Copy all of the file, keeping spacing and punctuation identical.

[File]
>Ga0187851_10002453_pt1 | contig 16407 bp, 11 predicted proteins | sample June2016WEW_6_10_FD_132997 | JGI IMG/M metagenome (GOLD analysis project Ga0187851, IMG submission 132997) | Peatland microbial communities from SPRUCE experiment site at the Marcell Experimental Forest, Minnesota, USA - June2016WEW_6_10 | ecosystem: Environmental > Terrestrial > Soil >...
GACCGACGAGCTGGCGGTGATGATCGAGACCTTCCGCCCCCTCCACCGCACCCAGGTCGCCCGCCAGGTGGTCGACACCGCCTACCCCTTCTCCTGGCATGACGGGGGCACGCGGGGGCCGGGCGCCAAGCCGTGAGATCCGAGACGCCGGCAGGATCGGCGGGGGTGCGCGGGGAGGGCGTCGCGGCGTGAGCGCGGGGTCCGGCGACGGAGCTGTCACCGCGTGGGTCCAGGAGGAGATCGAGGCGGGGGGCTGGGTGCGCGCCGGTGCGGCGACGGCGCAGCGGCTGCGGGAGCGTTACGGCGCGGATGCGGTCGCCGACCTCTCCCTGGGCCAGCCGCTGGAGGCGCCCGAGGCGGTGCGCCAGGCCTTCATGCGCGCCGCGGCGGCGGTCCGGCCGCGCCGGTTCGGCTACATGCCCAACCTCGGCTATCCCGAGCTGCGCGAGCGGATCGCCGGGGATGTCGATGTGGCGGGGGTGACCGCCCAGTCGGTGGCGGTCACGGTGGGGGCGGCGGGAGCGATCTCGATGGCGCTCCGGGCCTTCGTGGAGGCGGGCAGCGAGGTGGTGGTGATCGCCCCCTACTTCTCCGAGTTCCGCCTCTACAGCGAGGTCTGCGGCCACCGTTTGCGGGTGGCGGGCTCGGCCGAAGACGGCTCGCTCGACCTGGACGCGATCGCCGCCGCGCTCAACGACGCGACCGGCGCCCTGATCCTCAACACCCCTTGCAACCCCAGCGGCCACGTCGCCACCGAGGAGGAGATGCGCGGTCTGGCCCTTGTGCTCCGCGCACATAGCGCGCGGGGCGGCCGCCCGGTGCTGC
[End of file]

>Ga0187851_10002453_pt1 | contig 16407 bp, 11 predicted proteins | sample June2016WEW_6_10_FD_132997 | JGI IMG/M metagenome (GOLD analysis project Ga0187851, IMG submission 132997) | Peatland microbial communities from SPRUCE experiment site at the Marcell Experimental Forest, Minnesota, USA - June2016WEW_6_10 | ecosystem: Environmental > Terrestrial > Soil >...
GACCGACGAGCTGGCGGTGATGATCGAGACCTTCCGCCCCCTCCACCGCACCCAGGTCGCCCGCCAGGTGGTCGACACCGCCTACCCCTTCTCCTGGCATGACGGGGGCACGCGGGGGCCGGGCGCCAAGCCGTGAGATCCGAGACGCCGGCAGGATCGGCGGGGGTGCGCGGGGAGGGCGTCGCGGCGTGAGCGCGGGGTCCGGCGACGGAGCTGTCACCGCGTGGGTCCAGGAGGAGATCGAGGCGGGGGGCTGGGTGCGCGCCGGTGCGGCGACGGCGCAGCGGCTGCGGGAGCGTTACGGCGCGGATGCGGTCGCCGACCTCTCCCTGGGCCAGCCGCTGGAGGCGCCCGAGGCGGTGCGCCAGGCCTTCATGCGCGCCGCGGCGGCGGTCCGGCCGCGCCGGTTCGGCTACATGCCCAACCTCGGCTATCCCGAGCTGCGCGAGCGGATCGCCGGGGATGTCGATGTGGCGGGGGTGACCGCCCAGTCGGTGGCGGTCACGGTGGGGGCGGCGGGAGCGATCTCGATGGCGCTCCGGGCCTTCGTGGAGGCGGGCAGCGAGGTGGTGGTGATCGCCCCCTACTTCTCCGAGTTCCGCCTCTACAGCGAGGTCTGCGGCCACCGTTTGCGGGTGGCGGGCTCGGCCGAAGACGGCTCGCTCGACCTGGACGCGATCGCCGCCGCGCTCAACGACGCGACCGGCGCCCTGATCCTCAACACCCCTTGCAACCCCAGCGGCCACGTCGCCACCGAGGAGGAGATGCGCGGTCTGGCCCTTGTGCTCCGCGCACATAGCGCGCGGGGCGGCCGCCCGGTGCTGC